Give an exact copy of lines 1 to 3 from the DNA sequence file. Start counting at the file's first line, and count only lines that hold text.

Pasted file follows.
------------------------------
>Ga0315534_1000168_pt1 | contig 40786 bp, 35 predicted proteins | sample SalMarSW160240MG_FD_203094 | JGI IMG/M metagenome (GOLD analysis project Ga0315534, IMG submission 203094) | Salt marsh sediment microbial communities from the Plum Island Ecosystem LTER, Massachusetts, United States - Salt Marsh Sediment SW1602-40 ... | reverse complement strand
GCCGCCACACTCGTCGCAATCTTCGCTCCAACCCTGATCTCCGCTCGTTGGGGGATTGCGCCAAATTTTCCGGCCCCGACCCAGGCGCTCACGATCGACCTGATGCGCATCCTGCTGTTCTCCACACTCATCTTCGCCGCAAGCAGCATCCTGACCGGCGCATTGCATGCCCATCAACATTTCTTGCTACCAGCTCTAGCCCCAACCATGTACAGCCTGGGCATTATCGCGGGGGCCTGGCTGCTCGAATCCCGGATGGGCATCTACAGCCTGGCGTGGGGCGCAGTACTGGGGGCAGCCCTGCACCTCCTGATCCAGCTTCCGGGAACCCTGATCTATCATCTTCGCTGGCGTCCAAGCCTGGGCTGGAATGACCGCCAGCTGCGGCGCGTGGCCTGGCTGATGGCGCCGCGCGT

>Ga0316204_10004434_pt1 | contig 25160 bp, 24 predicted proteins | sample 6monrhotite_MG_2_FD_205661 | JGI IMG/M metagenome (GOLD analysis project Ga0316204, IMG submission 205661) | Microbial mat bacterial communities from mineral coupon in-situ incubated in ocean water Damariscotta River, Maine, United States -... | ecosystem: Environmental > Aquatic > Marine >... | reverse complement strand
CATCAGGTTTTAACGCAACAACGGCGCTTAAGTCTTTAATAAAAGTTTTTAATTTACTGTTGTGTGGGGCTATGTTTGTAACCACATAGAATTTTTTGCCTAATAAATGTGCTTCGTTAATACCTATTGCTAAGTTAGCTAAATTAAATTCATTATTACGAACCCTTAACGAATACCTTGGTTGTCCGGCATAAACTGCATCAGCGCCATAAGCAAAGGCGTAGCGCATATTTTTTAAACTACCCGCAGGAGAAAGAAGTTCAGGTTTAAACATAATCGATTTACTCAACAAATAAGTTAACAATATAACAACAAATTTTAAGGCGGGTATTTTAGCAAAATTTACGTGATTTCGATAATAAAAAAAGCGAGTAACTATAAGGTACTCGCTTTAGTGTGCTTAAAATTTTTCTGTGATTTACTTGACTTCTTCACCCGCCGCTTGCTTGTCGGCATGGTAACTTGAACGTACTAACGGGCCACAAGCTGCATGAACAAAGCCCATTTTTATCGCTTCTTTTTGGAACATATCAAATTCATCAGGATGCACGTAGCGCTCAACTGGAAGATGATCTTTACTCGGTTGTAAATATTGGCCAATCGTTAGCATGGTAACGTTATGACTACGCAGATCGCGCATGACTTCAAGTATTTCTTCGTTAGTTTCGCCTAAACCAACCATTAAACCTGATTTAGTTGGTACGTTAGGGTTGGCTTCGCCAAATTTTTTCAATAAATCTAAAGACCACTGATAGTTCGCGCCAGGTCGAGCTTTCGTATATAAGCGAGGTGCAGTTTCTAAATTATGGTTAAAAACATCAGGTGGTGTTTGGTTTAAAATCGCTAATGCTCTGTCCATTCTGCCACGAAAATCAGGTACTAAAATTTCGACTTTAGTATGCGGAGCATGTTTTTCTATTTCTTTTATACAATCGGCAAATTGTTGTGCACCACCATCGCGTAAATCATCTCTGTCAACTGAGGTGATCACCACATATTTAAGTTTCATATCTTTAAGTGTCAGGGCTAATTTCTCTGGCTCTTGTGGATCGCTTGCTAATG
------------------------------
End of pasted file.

>Ga0315534_1000168_pt1 | contig 40786 bp, 35 predicted proteins | sample SalMarSW160240MG_FD_203094 | JGI IMG/M metagenome (GOLD analysis project Ga0315534, IMG submission 203094) | Salt marsh sediment microbial communities from the Plum Island Ecosystem LTER, Massachusetts, United States - Salt Marsh Sediment SW1602-40 ... | reverse complement strand
GCCGCCACACTCGTCGCAATCTTCGCTCCAACCCTGATCTCCGCTCGTTGGGGGATTGCGCCAAATTTTCCGGCCCCGACCCAGGCGCTCACGATCGACCTGATGCGCATCCTGCTGTTCTCCACACTCATCTTCGCCGCAAGCAGCATCCTGACCGGCGCATTGCATGCCCATCAACATTTCTTGCTACCAGCTCTAGCCCCAACCATGTACAGCCTGGGCATTATCGCGGGGGCCTGGCTGCTCGAATCCCGGATGGGCATCTACAGCCTGGCGTGGGGCGCAGTACTGGGGGCAGCCCTGCACCTCCTGATCCAGCTTCCGGGAACCCTGATCTATCATCTTCGCTGGCGTCCAAGCCTGGGCTGGAATGACCGCCAGCTGCGGCGCGTGGCCTGGCTGATGGCGCCGCGCGT

>Ga0316204_10004434_pt1 | contig 25160 bp, 24 predicted proteins | sample 6monrhotite_MG_2_FD_205661 | JGI IMG/M metagenome (GOLD analysis project Ga0316204, IMG submission 205661) | Microbial mat bacterial communities from mineral coupon in-situ incubated in ocean water Damariscotta River, Maine, United States -... | ecosystem: Environmental > Aquatic > Marine >... | reverse complement strand